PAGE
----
Agricultural grasslands such as hayfields and pastures frequently act as ecological traps for grassland birds because of harvest practices that interfere with successful nesting. Conservation measures that improve reproductive success while allowing farmers to maintain agricultural outputs are needed to help stem widespread grassland bird population declines. We evaluated leaving uncut patches (“refugia”) within harvested hayfields to provide cover, reduce field abandonment, and promote renesting by three grassland species: Bobolink (Dolichonyx oryzivorus), Grasshopper Sparrow (Ammodramus savannarum), and Eastern Meadowlark (Sturnella magna). In 2014–2016, we left five refugia (0.25 ha each) within a 23-ha hayfield in New Jersey, USA. We found refugia were used more relative to cut areas by Bobolink and Grasshopper Sparrow, but not by Eastern Meadowlark. The presence of refugia also appears to have reduced field abandonment following harvest in all three years for Bobolink and Grasshopper Sparrow when compared to two adjacent fields that lacked refugia. We observed territorial singing, but no evidence of renesting in refugia following harvest, though this may relate to the relatively late harvest dates (26 Jun–3 Aug). Response patterns were consistent over the three years of the study and suggest that leaving small refugia within active hayfields could be a valuable supplement to current management incentive approaches.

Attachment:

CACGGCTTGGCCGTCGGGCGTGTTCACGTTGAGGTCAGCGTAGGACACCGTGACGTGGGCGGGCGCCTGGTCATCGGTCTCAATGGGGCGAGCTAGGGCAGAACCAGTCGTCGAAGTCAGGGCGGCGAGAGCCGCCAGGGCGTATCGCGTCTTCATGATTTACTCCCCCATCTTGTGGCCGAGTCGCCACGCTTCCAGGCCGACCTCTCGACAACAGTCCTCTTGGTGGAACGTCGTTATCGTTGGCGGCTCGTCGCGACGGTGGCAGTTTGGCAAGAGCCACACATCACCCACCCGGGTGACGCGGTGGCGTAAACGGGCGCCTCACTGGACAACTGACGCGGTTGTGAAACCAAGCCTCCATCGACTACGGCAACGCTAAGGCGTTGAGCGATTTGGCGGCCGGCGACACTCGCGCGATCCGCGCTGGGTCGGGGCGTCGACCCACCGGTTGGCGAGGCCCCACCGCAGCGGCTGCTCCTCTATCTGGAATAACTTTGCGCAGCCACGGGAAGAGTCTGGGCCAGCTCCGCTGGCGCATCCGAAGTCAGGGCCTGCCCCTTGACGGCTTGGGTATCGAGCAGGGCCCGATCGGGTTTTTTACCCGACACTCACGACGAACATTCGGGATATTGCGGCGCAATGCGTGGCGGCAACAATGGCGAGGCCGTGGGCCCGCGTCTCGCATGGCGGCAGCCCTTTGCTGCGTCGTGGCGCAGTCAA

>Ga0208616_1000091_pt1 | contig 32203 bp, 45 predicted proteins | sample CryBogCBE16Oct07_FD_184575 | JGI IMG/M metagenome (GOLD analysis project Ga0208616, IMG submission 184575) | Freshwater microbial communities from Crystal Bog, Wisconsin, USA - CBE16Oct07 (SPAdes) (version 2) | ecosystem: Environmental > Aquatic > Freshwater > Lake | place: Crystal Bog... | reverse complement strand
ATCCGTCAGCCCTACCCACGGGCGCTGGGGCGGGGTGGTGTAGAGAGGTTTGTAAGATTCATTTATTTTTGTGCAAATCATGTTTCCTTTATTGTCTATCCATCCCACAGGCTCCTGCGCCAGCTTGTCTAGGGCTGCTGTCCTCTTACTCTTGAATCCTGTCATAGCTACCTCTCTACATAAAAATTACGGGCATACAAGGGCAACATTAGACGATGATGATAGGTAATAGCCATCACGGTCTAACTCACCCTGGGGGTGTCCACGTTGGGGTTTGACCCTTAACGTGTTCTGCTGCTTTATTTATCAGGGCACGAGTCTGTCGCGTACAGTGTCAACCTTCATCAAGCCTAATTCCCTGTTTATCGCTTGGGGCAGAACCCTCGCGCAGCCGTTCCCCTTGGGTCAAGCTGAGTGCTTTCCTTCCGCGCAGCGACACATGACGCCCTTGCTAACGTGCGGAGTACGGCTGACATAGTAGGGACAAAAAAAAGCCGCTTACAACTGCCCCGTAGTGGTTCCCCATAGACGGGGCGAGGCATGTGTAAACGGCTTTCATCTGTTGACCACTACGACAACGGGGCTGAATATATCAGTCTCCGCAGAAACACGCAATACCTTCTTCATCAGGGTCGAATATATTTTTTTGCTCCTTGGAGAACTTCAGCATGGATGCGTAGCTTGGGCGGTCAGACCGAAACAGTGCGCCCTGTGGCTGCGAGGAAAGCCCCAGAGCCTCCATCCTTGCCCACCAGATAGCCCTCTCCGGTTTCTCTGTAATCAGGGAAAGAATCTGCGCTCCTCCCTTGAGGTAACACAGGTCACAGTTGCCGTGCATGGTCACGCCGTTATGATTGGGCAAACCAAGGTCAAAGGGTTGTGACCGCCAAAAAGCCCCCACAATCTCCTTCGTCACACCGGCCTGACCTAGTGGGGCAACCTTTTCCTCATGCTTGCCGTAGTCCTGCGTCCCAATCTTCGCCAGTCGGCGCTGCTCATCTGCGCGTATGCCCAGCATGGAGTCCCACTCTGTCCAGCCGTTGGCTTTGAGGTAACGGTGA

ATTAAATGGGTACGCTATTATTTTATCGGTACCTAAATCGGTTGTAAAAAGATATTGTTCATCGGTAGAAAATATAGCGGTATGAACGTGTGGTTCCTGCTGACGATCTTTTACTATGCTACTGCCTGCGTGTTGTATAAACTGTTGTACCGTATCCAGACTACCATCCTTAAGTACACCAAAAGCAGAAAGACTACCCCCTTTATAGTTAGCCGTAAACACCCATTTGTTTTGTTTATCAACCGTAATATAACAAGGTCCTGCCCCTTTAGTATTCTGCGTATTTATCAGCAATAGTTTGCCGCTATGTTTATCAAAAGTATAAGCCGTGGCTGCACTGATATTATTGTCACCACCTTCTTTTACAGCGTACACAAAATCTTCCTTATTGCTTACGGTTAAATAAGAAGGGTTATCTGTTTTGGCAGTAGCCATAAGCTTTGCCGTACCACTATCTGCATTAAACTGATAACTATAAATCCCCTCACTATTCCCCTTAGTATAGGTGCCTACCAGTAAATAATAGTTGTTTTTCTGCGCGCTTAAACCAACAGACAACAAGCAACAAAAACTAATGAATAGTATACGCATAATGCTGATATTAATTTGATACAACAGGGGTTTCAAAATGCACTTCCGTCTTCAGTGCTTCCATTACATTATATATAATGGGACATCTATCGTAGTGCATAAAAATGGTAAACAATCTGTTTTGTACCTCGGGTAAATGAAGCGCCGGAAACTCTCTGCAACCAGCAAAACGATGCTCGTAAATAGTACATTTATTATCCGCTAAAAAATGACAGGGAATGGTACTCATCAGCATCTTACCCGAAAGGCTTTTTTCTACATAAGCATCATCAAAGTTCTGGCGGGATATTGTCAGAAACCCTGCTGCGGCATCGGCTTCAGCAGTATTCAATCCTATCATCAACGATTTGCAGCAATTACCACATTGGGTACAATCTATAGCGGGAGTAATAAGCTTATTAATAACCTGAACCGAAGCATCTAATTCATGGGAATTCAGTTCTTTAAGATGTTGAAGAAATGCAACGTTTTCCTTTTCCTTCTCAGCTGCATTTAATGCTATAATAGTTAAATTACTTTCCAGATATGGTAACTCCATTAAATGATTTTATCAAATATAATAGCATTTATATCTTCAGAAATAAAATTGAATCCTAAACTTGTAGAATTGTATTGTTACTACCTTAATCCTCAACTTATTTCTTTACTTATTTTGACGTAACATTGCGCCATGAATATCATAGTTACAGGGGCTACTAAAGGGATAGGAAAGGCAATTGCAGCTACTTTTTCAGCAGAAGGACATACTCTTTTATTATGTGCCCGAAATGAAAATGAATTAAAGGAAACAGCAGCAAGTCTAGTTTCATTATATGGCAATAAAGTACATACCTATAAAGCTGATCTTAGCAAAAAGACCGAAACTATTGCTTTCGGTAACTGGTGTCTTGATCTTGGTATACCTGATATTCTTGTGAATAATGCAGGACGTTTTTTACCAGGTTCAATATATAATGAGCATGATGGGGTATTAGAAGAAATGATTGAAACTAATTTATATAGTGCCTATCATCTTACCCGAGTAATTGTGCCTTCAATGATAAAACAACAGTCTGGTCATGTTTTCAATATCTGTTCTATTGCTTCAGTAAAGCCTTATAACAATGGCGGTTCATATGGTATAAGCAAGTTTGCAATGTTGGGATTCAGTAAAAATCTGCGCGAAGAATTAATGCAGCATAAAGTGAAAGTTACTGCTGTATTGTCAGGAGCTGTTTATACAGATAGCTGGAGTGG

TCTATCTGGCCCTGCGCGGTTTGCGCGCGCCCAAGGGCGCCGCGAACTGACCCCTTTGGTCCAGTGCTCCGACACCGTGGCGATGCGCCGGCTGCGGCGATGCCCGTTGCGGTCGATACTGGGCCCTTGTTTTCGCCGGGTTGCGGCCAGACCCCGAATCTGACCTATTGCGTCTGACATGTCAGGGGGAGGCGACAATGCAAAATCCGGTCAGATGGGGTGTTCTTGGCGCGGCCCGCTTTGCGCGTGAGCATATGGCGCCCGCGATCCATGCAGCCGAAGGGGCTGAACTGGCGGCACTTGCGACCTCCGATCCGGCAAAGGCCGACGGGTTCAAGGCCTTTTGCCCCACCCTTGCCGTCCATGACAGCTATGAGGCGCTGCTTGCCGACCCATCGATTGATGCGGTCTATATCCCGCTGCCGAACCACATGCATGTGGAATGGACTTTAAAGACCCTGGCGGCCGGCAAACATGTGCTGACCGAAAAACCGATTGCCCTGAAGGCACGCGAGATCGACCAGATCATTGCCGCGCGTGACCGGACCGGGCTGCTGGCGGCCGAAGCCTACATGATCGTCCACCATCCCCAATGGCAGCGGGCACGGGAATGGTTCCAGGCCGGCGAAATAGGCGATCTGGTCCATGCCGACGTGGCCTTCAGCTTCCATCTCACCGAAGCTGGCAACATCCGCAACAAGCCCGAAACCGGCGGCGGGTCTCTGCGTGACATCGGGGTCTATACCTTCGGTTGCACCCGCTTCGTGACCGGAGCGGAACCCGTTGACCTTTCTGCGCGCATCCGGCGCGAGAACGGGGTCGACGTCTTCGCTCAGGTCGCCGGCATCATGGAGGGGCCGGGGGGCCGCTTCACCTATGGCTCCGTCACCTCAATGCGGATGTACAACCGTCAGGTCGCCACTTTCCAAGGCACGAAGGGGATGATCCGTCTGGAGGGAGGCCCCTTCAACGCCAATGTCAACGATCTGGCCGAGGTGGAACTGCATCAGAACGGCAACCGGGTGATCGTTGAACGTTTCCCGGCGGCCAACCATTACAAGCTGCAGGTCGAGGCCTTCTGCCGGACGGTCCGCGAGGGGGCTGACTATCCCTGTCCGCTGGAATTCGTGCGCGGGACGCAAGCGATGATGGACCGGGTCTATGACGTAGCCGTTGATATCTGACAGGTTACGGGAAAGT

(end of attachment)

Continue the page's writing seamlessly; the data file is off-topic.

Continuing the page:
All Science Journal Classification (ASJC) codes
- Ecology, Evolution, Behavior and Systematics
- Animal Science and Zoology
- Nature and Landscape Conservation
- Grassland birds
- Private lands